Allied Irish Banks, p.l.c. is one of the so-called Big Four commercial banks in Ireland. AIB offers a full range of personal, business and corporate banking services. The bank also offers a range of general insurance products such as home, travel and car. It offers life assurance and pensions through its tied agency with Irish Life Assurance plc.
Brian Hayes is a former Irish Fine Gael politician who served as a Minister of State from 2011 to 2014, Leader of the Opposition in the Seanad and Leader of Fine Gael in the Seanad from 2002 to 2007. He served as a Member of the European Parliament (MEP) for the Dublin constituency from 2014 to 2019. He was as a Teachta Dála (TD) for the Dublin South-West constituency from 1997 to 2002 and 2007 to 2014. He was also a Senator from 1995 to 1997, after being nominated by the Taoiseach and from 2002 to 2007 for the Cultural and Educational Panel.
KBC Bank Ireland plc is a bank in Ireland with offices in Dublin, Cork, Limerick, Galway, Waterford and Belfast.
The Irish property bubble was the speculative excess element of a long-term price increase of real estate in the Republic of Ireland from the early 2000s to 2007, a period known as the later part of the Celtic Tiger. In 2006, the prices peaked at the top of the bubble, with a combination of increased speculative construction and rapidly rising prices; in 2007 the prices first stabilised and then started to fall until 2010 following the shock effect of the Great Recession. By the second quarter of 2010, house prices in Ireland had fallen by 35% compared with the second quarter of 2007, and the number of housing loans approved fell by 73%.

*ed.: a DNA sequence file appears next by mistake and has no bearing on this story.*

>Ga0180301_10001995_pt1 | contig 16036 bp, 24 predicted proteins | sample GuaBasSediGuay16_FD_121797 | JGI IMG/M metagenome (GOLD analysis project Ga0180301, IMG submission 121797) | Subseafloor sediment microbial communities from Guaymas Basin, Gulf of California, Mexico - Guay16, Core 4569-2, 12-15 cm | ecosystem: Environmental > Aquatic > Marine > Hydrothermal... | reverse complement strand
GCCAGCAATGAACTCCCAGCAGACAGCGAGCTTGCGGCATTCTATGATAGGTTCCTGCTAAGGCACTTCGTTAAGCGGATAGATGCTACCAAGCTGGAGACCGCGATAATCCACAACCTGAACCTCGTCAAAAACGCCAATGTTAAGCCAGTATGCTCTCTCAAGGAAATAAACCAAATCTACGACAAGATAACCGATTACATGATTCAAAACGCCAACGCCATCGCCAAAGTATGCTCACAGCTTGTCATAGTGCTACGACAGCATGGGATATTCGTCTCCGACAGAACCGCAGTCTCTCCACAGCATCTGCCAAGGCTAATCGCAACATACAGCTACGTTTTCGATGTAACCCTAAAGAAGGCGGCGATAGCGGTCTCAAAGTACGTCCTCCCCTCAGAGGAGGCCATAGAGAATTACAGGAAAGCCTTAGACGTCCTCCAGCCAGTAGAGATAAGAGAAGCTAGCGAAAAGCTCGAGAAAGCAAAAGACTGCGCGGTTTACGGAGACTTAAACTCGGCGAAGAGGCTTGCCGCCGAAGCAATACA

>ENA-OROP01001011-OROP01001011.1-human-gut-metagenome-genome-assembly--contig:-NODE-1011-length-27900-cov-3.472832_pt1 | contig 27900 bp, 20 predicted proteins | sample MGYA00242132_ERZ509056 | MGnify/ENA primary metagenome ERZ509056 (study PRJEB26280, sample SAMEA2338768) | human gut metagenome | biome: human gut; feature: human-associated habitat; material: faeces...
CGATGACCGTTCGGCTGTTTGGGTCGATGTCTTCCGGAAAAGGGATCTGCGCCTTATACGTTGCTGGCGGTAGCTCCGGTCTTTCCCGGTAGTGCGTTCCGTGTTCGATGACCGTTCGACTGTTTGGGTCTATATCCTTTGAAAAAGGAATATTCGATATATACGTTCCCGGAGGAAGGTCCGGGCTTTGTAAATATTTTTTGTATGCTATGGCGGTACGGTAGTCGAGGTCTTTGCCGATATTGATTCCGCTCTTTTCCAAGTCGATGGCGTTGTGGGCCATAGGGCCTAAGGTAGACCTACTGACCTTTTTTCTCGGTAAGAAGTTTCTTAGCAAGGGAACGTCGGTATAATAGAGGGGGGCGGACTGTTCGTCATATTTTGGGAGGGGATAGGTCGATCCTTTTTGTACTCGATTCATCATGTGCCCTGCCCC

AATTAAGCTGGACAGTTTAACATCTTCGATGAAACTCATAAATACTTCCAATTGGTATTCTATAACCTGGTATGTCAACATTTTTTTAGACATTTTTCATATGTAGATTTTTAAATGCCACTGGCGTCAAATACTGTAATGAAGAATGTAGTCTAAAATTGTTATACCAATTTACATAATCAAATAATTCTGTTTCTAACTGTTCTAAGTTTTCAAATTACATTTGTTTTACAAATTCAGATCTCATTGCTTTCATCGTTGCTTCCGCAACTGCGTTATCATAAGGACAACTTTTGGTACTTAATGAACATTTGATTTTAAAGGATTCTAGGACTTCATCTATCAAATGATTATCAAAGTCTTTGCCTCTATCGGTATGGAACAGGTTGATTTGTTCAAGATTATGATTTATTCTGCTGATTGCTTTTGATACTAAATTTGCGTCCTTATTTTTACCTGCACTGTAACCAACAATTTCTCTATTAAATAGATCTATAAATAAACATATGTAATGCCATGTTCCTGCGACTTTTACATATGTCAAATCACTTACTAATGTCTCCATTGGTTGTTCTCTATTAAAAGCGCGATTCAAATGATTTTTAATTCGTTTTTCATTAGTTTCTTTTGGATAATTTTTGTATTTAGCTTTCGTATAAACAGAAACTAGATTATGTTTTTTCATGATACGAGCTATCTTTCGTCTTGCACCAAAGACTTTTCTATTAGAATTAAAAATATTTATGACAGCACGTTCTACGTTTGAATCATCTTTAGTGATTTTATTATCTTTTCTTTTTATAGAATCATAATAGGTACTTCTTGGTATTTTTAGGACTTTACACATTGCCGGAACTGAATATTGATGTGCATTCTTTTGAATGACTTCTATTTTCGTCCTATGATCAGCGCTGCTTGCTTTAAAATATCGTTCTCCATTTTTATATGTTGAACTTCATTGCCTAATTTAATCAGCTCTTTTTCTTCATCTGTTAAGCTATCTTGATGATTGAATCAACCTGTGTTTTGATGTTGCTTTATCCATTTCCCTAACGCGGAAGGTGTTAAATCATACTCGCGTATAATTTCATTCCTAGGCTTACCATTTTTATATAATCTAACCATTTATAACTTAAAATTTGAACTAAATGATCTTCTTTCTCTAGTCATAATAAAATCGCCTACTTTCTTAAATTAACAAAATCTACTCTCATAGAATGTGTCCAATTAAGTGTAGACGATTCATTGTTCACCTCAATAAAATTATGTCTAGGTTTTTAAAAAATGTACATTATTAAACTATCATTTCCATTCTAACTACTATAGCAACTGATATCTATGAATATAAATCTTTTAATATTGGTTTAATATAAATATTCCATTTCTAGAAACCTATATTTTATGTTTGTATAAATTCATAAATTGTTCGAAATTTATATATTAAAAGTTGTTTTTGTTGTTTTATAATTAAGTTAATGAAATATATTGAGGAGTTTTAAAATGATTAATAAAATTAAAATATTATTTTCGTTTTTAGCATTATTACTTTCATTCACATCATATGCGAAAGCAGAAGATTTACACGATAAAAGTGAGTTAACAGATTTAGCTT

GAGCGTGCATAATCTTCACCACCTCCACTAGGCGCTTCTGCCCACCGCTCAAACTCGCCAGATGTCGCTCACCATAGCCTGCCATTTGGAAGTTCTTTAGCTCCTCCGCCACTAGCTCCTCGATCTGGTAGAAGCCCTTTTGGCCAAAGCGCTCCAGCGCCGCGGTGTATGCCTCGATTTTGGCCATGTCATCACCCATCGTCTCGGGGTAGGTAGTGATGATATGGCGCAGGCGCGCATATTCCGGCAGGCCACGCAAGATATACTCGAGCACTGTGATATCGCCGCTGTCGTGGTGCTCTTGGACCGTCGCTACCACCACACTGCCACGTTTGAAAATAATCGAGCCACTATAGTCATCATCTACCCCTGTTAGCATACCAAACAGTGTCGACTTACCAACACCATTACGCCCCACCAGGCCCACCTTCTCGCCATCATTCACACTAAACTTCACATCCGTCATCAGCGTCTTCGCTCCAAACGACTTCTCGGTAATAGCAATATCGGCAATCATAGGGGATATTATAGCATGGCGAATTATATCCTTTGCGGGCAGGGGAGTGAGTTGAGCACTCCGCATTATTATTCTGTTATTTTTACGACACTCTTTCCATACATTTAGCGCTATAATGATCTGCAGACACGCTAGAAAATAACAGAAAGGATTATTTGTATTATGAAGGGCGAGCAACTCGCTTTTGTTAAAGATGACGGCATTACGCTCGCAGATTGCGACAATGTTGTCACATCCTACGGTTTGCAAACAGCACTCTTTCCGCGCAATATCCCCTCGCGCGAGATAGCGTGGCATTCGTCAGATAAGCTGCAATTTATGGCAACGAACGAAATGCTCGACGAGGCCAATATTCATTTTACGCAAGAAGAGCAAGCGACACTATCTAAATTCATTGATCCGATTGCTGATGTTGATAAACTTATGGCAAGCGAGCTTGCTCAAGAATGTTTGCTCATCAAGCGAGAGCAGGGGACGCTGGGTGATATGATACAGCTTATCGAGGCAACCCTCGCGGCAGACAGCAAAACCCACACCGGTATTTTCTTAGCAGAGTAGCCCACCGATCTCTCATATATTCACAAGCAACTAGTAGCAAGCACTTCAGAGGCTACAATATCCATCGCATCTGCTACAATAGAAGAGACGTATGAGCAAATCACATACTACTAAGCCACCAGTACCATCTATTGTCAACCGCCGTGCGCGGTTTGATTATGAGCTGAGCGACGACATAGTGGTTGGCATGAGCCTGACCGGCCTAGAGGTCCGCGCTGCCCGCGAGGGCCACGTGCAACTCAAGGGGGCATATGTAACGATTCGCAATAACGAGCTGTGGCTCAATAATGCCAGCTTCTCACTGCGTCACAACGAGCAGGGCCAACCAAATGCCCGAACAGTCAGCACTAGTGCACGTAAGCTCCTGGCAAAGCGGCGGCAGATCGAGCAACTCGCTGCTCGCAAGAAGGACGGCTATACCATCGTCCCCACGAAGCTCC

The Royal Bank of Scotland plc is a major retail and commercial bank in Scotland. It is one of the retail banking subsidiaries of NatWest Group, together with NatWest and Ulster Bank. The Royal Bank of Scotland has around 700 branches, mainly in Scotland, though there are branches in many larger towns and cities throughout England and Wales. The bank is completely separate from the fellow Edinburgh-based bank, the Bank of Scotland, which pre-dates the Royal Bank by 32 years. The Royal Bank of Scotland was established in 1724 to provide a bank with strong Hanoverian and Whig ties.
Banknotes have been issued by the Bank of Ireland for circulation in Northern Ireland since 1922.
National Westminster Bank, commonly known as NatWest, is a major retail and commercial bank in the United Kingdom based in London, England. It was established in 1968 by the merger of National Provincial Bank and Westminster Bank. In 2000, it became part of The Royal Bank of Scotland Group, which was re-named NatWest Group in 2020. Following ringfencing of the group's core domestic business, the bank became a direct subsidiary of NatWest Holdings; NatWest Markets comprises the non-ringfenced investment banking arm. The British government currently owns around 48.1%, previously 54.7% of NatWest Group after spending 45 billion pounds bailing out the lender in 2008.
The Banking Act 2009 is an Act of the Parliament of the United Kingdom that entered into force in part on the 21 February 2009 in order, amongst other things, to replace the Banking Act 2008. The Act makes provision for the nationalisation of banks, amends the law on bank insolvency and administration, and makes provision about the Financial Services Compensation Scheme. It also makes provision about the regulation of inter-bank payment schemes, amends the law on the issue of banknotes by Scottish and Northern Irish banks, and makes other miscellaneous amendments to the law on banking.
Northern Bank Limited T/A Danske Bank is a retail bank in Northern Ireland. Northern Bank is one of the oldest banks in Ireland having been formed in 1809, and forms part of one of the Big Four banks in Ireland. Northern Bank took on the name of its parent company Danske Bank as its trading name in November 2012. It is a leading bank in Northern Ireland and a growing bank in Great Britain. In Northern Ireland the Bank issues its own banknotes.
Bank of Ireland, College Green ... is the world's first purpose-built two-chamber parliament house.
The Parliament House was purchased by "The Bank of Ireland" in 1803.